Astronauts Check For Holes & Cracks

The Space Shuttle Discovery approaches the International Space Station for docking but before the link-up occurred, the orbiter "posed" for a thorough series of inspection photos. Discovery docked at the station's Pressurized Mating Adapter 2 at 9:52 a.m. CDT, July 6, 2006.
Astronauts plan to conduct one more inspection of space shuttle Discovery on its final full day docked to the international space station - the first such examination this late in a mission.

Sensors at the end of a 50-foot-boom attached to Discovery's 50-foot robotic arm will scan for near-invisible holes and cracks in the shuttle's left wing caused by micrometeoroids, the dust-sized particles that make up the vast majority of debris circling Earth.

The space debris now also includes a spatula that astronaut Piers Sellers accidentally let go of during a spacewalk Wednesday. NASA said the spatula posed no risk to the space station or shuttle.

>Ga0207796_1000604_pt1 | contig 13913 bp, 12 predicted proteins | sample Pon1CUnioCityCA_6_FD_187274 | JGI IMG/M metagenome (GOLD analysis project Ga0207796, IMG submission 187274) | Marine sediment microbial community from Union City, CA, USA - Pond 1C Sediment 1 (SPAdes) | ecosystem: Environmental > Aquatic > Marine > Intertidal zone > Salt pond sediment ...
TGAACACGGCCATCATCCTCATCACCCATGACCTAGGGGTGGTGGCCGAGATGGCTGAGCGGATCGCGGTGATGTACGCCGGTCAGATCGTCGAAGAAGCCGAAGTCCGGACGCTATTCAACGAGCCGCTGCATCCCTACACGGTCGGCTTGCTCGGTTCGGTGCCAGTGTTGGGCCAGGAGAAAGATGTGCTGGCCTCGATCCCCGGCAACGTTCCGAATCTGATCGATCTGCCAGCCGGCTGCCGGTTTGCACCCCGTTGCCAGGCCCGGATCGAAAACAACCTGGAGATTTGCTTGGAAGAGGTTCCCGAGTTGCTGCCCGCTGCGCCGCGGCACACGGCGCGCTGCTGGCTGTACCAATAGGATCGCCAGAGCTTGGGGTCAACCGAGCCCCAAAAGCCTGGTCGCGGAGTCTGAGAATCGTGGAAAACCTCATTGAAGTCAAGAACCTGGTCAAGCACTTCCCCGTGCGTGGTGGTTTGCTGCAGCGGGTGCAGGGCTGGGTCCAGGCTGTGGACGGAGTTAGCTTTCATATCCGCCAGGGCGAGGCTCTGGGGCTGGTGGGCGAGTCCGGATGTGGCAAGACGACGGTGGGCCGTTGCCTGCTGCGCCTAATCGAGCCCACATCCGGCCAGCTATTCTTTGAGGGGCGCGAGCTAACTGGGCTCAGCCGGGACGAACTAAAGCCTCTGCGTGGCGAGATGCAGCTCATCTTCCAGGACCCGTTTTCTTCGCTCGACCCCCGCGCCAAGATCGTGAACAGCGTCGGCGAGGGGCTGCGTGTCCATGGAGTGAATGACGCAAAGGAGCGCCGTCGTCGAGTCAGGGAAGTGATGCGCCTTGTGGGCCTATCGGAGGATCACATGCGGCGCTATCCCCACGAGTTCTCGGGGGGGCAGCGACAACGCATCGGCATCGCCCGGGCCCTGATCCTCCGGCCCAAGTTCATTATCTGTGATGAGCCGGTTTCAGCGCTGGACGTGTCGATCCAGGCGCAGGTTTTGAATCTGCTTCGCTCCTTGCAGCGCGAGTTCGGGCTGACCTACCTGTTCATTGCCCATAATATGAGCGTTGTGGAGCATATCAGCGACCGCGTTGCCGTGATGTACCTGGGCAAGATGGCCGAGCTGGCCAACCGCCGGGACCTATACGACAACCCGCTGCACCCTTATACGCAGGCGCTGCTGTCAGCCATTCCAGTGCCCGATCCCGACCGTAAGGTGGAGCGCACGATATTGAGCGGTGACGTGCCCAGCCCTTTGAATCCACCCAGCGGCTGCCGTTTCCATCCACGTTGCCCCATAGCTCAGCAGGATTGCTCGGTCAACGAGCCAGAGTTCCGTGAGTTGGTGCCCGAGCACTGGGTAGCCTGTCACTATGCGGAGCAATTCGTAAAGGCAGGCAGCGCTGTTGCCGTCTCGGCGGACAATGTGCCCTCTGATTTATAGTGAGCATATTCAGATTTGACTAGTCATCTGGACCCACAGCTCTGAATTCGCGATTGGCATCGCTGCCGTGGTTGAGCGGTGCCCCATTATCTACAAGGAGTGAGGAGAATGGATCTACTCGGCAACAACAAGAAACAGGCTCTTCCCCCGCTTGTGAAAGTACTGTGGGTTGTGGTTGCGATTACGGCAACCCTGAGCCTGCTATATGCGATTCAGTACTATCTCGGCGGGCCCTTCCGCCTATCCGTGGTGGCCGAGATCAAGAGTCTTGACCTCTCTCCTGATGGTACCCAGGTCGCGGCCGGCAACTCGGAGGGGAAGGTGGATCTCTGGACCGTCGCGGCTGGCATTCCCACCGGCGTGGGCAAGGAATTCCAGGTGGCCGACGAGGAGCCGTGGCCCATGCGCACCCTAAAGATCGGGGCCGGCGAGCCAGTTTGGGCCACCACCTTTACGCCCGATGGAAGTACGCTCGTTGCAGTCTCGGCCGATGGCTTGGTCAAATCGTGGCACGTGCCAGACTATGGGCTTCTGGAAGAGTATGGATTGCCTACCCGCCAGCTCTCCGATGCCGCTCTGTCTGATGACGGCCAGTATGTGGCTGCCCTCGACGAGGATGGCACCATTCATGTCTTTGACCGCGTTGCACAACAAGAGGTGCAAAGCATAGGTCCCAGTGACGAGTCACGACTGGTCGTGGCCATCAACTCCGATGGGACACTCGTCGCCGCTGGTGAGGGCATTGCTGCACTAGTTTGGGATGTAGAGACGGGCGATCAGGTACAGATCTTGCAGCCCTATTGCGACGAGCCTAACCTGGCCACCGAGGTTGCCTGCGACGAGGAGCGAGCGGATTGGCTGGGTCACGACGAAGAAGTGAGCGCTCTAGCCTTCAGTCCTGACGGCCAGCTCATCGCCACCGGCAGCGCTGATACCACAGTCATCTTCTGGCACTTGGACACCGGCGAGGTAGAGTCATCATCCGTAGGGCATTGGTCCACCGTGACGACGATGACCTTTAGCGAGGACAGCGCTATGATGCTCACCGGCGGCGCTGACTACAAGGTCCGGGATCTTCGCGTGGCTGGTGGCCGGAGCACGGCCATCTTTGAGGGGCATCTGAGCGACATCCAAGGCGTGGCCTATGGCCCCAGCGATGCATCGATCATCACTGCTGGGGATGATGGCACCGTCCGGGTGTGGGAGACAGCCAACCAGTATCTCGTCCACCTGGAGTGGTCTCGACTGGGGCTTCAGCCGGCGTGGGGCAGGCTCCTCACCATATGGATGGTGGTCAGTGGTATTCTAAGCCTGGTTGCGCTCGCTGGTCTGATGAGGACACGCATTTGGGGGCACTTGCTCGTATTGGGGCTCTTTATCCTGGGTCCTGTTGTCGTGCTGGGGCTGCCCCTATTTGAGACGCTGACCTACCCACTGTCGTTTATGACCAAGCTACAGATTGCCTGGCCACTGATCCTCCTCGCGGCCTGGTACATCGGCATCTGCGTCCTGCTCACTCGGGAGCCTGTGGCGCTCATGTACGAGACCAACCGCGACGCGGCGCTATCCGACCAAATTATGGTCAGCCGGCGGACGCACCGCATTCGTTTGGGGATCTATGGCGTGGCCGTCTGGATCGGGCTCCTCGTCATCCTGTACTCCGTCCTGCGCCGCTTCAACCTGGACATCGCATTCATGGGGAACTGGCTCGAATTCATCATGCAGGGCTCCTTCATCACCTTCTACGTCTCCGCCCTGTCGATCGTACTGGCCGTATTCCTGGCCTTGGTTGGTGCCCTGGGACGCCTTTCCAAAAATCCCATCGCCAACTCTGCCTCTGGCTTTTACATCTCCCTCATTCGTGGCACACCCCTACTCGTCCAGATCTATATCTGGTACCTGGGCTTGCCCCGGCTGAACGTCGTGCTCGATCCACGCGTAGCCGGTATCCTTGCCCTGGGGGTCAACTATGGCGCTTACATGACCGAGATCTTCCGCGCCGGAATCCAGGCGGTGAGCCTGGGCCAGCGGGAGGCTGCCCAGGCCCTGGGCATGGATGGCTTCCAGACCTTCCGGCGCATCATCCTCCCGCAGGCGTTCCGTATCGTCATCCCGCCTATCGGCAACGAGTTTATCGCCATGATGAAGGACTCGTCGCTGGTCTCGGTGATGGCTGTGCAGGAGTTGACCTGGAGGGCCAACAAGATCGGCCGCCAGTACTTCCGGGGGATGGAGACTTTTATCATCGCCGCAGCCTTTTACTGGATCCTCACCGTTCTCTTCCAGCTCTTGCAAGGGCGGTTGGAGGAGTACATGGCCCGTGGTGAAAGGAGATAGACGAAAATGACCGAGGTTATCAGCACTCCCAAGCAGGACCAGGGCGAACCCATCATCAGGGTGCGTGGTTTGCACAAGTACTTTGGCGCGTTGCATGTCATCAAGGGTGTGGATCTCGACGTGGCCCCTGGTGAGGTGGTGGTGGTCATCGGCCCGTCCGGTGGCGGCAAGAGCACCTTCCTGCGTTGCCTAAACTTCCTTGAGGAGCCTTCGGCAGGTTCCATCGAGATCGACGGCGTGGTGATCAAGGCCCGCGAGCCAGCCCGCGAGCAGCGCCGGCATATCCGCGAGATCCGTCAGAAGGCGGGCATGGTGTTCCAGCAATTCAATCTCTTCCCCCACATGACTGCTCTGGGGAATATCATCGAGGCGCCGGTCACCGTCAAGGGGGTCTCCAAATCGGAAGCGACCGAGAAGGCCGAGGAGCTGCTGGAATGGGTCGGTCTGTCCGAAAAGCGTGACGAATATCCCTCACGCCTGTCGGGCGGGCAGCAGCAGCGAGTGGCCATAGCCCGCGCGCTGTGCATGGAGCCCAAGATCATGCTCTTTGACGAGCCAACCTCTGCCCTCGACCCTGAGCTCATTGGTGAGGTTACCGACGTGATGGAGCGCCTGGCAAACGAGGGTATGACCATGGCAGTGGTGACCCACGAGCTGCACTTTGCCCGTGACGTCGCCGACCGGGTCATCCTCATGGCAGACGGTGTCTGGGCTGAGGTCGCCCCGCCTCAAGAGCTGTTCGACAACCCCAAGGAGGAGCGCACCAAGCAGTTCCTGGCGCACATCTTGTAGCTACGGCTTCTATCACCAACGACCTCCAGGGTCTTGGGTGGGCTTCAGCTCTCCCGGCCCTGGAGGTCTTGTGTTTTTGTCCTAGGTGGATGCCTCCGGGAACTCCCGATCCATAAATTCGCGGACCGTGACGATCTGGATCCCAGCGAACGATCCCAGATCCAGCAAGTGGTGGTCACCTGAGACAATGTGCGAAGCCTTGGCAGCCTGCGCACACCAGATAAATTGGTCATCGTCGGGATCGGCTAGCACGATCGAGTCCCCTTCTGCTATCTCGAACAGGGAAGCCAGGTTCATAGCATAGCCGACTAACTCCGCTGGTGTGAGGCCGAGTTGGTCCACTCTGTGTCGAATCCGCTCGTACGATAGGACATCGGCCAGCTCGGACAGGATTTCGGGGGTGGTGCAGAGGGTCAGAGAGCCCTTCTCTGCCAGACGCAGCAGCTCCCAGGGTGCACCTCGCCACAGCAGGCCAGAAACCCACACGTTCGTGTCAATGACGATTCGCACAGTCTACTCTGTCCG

Friday's inspection, on Day 11, follows similar scans Discovery's crew conducted with the robotic arm and boom as it closed in on the space station on Day 2 and the close-up examinations of "areas of interest" on Day 4 of the 13-day mission.

Discovery's commander, Steve Lindsey, also maneuvered Discovery into a backflip before docking on the third day so that the space station's two crew members could photograph the shuttle's belly for any signs of damage.

Friday, Discovery's six crew members plan to finish packing up 4,000 pounds of space station trash and equipment they are to haul back to Earth.

NASA managers gave Discovery a clean bill of health and cleared it for landing next Monday.

"We hopefully won't see anything different," astronaut Lisa Nowak, who along with crew mate Stephanie Wilson, operates the robotic arm, said earlier this week. "We hope it looks exactly as it did before."

The extra, late inspection was devised by NASA to make sure there's never again a disaster on par with the Columbia accident which killed seven astronauts in 2003.